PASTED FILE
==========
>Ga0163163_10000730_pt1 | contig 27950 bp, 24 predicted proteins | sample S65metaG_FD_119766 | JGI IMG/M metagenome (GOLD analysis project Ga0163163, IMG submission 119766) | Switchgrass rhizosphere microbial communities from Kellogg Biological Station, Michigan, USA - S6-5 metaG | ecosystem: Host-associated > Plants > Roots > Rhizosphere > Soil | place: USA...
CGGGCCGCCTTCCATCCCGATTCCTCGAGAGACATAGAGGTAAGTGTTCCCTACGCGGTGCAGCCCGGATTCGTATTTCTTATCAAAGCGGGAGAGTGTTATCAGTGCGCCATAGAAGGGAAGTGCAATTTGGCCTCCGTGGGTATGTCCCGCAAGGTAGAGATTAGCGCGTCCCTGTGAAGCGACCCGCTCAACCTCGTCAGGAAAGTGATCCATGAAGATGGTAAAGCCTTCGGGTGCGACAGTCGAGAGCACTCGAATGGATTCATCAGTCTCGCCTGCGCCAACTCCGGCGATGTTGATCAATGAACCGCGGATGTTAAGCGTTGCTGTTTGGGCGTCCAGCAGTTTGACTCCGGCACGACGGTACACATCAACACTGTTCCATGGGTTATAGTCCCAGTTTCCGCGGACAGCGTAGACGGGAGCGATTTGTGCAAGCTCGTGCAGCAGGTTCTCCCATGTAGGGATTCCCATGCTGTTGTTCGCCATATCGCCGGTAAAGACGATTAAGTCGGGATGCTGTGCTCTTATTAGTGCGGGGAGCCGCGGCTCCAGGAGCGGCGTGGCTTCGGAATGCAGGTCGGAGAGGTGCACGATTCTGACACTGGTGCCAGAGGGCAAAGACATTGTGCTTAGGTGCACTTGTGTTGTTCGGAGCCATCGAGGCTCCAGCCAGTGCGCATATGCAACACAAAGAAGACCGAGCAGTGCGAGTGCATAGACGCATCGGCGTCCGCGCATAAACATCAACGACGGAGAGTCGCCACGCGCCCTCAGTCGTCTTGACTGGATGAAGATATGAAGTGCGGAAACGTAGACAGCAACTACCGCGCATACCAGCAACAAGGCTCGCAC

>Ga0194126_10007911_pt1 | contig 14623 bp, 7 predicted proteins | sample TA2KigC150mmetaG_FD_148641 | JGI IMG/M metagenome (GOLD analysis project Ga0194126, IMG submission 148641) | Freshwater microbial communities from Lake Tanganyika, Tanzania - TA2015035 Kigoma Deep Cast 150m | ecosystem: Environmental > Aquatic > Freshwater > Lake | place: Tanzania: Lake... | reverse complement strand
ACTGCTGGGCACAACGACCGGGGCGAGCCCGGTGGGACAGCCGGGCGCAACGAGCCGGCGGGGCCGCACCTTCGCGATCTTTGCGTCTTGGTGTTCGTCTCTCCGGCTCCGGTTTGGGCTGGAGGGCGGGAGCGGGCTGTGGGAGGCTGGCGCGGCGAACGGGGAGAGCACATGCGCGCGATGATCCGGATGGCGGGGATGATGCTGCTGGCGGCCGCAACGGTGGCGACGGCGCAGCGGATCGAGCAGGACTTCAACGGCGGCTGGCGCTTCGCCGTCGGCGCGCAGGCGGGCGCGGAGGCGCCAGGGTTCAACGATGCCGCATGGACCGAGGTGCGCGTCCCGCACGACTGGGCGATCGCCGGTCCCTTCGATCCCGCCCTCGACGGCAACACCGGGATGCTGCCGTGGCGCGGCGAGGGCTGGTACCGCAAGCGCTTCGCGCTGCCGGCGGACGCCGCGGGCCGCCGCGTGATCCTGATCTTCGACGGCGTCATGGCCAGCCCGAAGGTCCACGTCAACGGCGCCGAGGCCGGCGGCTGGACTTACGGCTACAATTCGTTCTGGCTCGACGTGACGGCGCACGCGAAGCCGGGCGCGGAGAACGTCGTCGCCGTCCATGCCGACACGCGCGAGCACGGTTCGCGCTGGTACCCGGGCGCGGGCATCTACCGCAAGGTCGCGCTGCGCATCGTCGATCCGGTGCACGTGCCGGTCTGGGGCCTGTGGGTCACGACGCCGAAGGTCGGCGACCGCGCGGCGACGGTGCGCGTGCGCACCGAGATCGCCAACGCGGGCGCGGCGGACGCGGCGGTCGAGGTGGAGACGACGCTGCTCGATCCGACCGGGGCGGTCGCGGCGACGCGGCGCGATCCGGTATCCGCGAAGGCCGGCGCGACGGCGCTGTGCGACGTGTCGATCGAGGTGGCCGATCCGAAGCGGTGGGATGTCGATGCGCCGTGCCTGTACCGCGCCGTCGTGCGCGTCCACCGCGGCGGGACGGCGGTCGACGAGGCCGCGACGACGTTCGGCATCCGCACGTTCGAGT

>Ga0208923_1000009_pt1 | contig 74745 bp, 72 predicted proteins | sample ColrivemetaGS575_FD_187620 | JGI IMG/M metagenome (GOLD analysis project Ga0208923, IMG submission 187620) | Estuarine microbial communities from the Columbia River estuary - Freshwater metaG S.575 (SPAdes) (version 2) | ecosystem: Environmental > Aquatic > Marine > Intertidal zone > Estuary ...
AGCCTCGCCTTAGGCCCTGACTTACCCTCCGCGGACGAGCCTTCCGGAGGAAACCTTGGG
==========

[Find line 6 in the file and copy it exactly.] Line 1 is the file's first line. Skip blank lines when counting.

AGCCTCGCCTTAGGCCCTGACTTACCCTCCGCGGACGAGCCTTCCGGAGGAAACCTTGGG